If ever there was a precocious young boy among the Au people of Papua New Guinea, it was Canisius! Hyperactive and curious, he found much to interest him at the home of Dave and Jackie Scorza, Wycliffe translators who came to live in his community in 1968. This zest for living was part of what eventually made him a skilled Bible translator, dynamic pastor, and leader in church planting.
But his childhood years were made difficult by a father prone to rage and violence. He lived in constant fear of his father’s wrath. His parents died when he was a teenager, and his closeness to Dave and Jackie grew. Years later, he would tell them, “God showed me that you were like a bright star shining into our darkness. You brought us God’s Talk. If you hadn’t come, we would never have known Jesus.”
After the dedication of the Au New Testament in 1983, Dave and Jackie moved away. Several years later, Canisius went with several other pastors on an evangelization trip to the coast. On their return trip, they took public transportation partway and then set out on a two-day hike home. Darkness fell as they reached the top of a mountain, and a severe thunderstorm blew in. Each man ran in a different direction to find shelter.
Canisiun ran under the eaves of a small Catholic Church. Looking in, he saw a long communion table covered with a cloth rug. “That would make a perfect bed for the night,” he thought. He quickly climbed through the window and lay down on the table to sleep, using the communion rug as a blanket.
In the middle of the night, Canisius heard someone call his name! He sat up, startled and afraid. He whispered, “Who’s there?” There was only silence, so he covered himself again and went back to sleep. A while later he heard his name again. He sat up and called again, “Who’s there?” Still no one answered. Convinced he was having nightmares, he lay down again. As he drifted off to sleep for the third time, he heard a deep, persistent voice say, “Canisius, you need to return to your village! You have unfinished work to do there.”
The next morning, he and his companions hurried to his village. To their surprise, they found Dave and Jackie there. They’d come for a visit to encourage the Au pastors and share some basic counseling skills with them.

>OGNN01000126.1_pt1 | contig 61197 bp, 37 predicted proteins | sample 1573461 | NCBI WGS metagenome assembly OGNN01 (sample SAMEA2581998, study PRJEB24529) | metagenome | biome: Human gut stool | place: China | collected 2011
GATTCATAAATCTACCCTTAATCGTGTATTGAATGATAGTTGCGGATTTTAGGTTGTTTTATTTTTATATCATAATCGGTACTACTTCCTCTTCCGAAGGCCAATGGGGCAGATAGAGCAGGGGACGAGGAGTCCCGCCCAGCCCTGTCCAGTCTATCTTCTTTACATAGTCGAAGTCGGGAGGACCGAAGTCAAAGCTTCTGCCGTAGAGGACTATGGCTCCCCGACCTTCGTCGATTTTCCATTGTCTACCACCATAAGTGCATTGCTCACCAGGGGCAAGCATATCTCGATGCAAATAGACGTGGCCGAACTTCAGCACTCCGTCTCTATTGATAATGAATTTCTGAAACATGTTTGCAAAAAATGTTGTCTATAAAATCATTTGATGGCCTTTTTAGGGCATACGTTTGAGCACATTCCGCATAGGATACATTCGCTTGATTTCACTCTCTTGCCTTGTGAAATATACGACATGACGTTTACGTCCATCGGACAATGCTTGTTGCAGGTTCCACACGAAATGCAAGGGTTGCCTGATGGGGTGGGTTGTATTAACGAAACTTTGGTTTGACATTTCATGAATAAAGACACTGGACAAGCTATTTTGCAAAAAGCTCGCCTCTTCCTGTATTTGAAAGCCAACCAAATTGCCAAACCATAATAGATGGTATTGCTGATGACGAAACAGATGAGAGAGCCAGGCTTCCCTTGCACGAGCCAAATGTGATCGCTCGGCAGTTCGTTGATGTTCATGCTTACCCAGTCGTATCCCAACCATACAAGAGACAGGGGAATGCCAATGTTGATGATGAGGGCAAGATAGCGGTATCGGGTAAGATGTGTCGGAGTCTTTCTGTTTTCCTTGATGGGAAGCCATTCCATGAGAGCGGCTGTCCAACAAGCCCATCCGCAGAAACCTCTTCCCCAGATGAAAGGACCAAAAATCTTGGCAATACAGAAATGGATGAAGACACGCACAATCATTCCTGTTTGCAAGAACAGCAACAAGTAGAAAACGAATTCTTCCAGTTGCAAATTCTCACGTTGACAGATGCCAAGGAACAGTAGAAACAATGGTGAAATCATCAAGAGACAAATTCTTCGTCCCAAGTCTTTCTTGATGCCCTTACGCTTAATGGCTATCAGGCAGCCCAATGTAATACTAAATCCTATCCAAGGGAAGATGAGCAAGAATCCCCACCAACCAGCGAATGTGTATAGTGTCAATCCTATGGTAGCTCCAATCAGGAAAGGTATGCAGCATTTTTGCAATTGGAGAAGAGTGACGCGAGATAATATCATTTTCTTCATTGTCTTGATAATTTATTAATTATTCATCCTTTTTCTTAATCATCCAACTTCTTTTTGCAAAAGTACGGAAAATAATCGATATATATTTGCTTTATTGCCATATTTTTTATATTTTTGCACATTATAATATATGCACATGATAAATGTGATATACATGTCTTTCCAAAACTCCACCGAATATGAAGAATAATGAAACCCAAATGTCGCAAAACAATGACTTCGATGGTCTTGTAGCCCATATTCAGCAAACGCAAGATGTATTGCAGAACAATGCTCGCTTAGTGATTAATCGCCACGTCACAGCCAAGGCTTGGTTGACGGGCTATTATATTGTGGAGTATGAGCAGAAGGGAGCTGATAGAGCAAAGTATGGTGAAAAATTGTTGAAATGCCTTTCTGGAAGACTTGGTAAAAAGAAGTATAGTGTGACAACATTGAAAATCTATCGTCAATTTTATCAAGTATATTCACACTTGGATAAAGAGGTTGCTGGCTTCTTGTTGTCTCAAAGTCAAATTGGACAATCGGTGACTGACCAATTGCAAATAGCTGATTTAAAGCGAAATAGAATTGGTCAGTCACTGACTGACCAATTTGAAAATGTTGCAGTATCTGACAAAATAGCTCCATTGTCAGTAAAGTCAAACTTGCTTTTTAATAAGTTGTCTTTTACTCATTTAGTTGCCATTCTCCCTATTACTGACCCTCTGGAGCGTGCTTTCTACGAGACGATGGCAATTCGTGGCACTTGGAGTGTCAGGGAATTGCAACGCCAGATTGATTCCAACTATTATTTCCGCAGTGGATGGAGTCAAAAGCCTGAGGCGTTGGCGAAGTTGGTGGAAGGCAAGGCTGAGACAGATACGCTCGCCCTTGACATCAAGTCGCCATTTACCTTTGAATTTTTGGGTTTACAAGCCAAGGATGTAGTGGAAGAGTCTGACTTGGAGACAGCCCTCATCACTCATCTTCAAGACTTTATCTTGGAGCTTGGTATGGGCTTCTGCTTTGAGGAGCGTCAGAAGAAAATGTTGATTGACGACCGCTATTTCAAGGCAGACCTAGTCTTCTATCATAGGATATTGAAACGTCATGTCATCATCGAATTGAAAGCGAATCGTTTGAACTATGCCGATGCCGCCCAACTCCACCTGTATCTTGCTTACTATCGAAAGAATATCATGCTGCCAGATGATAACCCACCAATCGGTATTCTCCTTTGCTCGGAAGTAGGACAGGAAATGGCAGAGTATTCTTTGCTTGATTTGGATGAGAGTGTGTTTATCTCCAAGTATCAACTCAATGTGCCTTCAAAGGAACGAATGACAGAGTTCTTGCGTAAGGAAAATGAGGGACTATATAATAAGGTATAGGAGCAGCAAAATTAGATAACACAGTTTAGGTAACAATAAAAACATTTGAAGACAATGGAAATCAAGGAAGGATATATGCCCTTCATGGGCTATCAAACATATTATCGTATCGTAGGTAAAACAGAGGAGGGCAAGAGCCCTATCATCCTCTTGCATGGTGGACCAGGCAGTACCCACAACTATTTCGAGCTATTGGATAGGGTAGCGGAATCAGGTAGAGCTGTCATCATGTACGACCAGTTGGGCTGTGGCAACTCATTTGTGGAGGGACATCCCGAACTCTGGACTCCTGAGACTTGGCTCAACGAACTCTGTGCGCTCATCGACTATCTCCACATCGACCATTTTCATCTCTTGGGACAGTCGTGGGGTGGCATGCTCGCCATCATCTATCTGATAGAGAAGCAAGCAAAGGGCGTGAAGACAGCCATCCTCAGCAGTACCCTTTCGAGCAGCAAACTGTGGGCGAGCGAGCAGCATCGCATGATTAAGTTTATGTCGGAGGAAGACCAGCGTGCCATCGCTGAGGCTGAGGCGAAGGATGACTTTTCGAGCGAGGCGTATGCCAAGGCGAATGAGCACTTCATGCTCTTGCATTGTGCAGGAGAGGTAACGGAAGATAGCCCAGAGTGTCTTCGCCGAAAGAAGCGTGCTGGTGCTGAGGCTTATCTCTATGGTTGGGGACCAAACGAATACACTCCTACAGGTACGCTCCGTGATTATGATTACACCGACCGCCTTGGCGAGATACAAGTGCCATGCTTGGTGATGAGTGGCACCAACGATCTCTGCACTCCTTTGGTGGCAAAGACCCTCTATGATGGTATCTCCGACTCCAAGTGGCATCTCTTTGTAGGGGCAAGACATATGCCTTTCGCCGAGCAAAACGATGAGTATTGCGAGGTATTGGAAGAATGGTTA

Canisius and the others joined the counseling class just as Jackie was explaining how the sins of a father can carry down to the next generation. One of those sins was the spirit of anger and rage. Canisius listened for a while and then slowly put his book down and shook his head. “I used to hate my father,” he said. “And I feared his wrath. I swore that I would never be like him! Now I realize for the first time that I, too, have a lot of rage that reveals itself when I feel cheated or disrespected by others.” He told the class about times when he’d yelled at a bus driver, once even throwing stones. His eyes welled with tears when he told how harshly he’d treated his own young sons in the past.
At Jackie’s suggestion, Canisius wrote a letter to his father, forgiving him for past hurts and asking for forgiveness for his own actions. They burned the letter, put the ashes in a box, and buried it as a symbol of releasing the sins of the past. He also asked his sons for forgiveness.
The voice on the mountaintop was right. Canisius did have unfinished work to do. When he forgave his father’s anger and asked forgiveness for his own anger, he broke the chain. The sins of his father no longer controlled him. Peace settled into his heart and into the family home. Though he occasionally struggled with anger, he knew how to deal with it. He and his sons grew in respect for each other, openly sharing their family life and ministry experiences. Forgiveness and grace had changed their lives, and they continued to spread the Good News of God’s grace to others within the Au communities and beyond.
Praise God that the people of PNG are able to talk to God in their language and hear Him speak to them. Praise God that Anisius is one of those. Thank you Scorsas for sharing it.